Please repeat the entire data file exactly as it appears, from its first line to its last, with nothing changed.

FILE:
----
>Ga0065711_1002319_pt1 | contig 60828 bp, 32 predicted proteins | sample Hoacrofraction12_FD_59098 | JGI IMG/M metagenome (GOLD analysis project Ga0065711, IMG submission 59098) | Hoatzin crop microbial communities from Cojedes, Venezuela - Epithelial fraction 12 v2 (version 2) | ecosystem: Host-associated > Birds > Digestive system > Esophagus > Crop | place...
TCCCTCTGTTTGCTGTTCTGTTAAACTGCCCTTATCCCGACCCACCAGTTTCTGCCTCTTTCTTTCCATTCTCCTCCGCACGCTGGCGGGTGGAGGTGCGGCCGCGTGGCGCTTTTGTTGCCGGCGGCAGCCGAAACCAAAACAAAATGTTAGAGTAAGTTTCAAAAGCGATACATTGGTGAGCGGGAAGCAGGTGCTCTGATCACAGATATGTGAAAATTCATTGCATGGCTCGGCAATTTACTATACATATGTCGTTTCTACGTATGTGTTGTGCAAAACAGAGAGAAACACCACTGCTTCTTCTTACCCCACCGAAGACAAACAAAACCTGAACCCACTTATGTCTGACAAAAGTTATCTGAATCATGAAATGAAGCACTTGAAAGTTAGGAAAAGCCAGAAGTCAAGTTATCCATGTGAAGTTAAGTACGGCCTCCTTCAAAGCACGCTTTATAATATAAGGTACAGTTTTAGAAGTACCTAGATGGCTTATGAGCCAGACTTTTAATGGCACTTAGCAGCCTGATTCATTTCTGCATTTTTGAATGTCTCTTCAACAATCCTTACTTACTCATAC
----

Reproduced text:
>Ga0065711_1002319_pt1 | contig 60828 bp, 32 predicted proteins | sample Hoacrofraction12_FD_59098 | JGI IMG/M metagenome (GOLD analysis project Ga0065711, IMG submission 59098) | Hoatzin crop microbial communities from Cojedes, Venezuela - Epithelial fraction 12 v2 (version 2) | ecosystem: Host-associated > Birds > Digestive system > Esophagus > Crop | place...
TCCCTCTGTTTGCTGTTCTGTTAAACTGCCCTTATCCCGACCCACCAGTTTCTGCCTCTTTCTTTCCATTCTCCTCCGCACGCTGGCGGGTGGAGGTGCGGCCGCGTGGCGCTTTTGTTGCCGGCGGCAGCCGAAACCAAAACAAAATGTTAGAGTAAGTTTCAAAAGCGATACATTGGTGAGCGGGAAGCAGGTGCTCTGATCACAGATATGTGAAAATTCATTGCATGGCTCGGCAATTTACTATACATATGTCGTTTCTACGTATGTGTTGTGCAAAACAGAGAGAAACACCACTGCTTCTTCTTACCCCACCGAAGACAAACAAAACCTGAACCCACTTATGTCTGACAAAAGTTATCTGAATCATGAAATGAAGCACTTGAAAGTTAGGAAAAGCCAGAAGTCAAGTTATCCATGTGAAGTTAAGTACGGCCTCCTTCAAAGCACGCTTTATAATATAAGGTACAGTTTTAGAAGTACCTAGATGGCTTATGAGCCAGACTTTTAATGGCACTTAGCAGCCTGATTCATTTCTGCATTTTTGAATGTCTCTTCAACAATCCTTACTTACTCATAC